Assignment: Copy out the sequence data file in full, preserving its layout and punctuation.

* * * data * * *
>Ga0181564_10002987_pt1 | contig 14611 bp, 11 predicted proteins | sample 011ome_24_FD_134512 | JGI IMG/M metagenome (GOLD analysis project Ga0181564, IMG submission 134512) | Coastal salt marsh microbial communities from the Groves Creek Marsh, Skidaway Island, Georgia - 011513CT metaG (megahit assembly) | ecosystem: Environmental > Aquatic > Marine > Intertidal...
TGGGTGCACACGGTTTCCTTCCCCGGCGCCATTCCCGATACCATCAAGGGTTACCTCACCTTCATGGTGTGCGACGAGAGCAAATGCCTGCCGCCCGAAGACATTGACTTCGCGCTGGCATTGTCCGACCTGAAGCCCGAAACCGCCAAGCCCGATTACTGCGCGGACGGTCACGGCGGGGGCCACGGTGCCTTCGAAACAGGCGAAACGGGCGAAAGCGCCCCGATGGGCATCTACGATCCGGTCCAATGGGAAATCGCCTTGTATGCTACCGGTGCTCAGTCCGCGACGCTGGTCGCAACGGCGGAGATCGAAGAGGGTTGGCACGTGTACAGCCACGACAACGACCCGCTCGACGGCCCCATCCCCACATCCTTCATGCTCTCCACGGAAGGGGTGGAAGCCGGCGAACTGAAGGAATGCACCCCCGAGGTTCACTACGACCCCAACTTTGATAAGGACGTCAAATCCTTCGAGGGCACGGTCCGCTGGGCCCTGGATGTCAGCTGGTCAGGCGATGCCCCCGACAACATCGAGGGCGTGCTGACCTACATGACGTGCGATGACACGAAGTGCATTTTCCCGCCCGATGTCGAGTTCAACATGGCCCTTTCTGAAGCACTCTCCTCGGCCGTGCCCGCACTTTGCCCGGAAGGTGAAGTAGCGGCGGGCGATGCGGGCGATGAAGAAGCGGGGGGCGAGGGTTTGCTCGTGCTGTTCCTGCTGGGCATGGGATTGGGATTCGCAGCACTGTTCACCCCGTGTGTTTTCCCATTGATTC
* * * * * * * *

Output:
>Ga0181564_10002987_pt1 | contig 14611 bp, 11 predicted proteins | sample 011ome_24_FD_134512 | JGI IMG/M metagenome (GOLD analysis project Ga0181564, IMG submission 134512) | Coastal salt marsh microbial communities from the Groves Creek Marsh, Skidaway Island, Georgia - 011513CT metaG (megahit assembly) | ecosystem: Environmental > Aquatic > Marine > Intertidal...
TGGGTGCACACGGTTTCCTTCCCCGGCGCCATTCCCGATACCATCAAGGGTTACCTCACCTTCATGGTGTGCGACGAGAGCAAATGCCTGCCGCCCGAAGACATTGACTTCGCGCTGGCATTGTCCGACCTGAAGCCCGAAACCGCCAAGCCCGATTACTGCGCGGACGGTCACGGCGGGGGCCACGGTGCCTTCGAAACAGGCGAAACGGGCGAAAGCGCCCCGATGGGCATCTACGATCCGGTCCAATGGGAAATCGCCTTGTATGCTACCGGTGCTCAGTCCGCGACGCTGGTCGCAACGGCGGAGATCGAAGAGGGTTGGCACGTGTACAGCCACGACAACGACCCGCTCGACGGCCCCATCCCCACATCCTTCATGCTCTCCACGGAAGGGGTGGAAGCCGGCGAACTGAAGGAATGCACCCCCGAGGTTCACTACGACCCCAACTTTGATAAGGACGTCAAATCCTTCGAGGGCACGGTCCGCTGGGCCCTGGATGTCAGCTGGTCAGGCGATGCCCCCGACAACATCGAGGGCGTGCTGACCTACATGACGTGCGATGACACGAAGTGCATTTTCCCGCCCGATGTCGAGTTCAACATGGCCCTTTCTGAAGCACTCTCCTCGGCCGTGCCCGCACTTTGCCCGGAAGGTGAAGTAGCGGCGGGCGATGCGGGCGATGAAGAAGCGGGGGGCGAGGGTTTGCTCGTGCTGTTCCTGCTGGGCATGGGATTGGGATTCGCAGCACTGTTCACCCCGTGTGTTTTCCCATTGATTC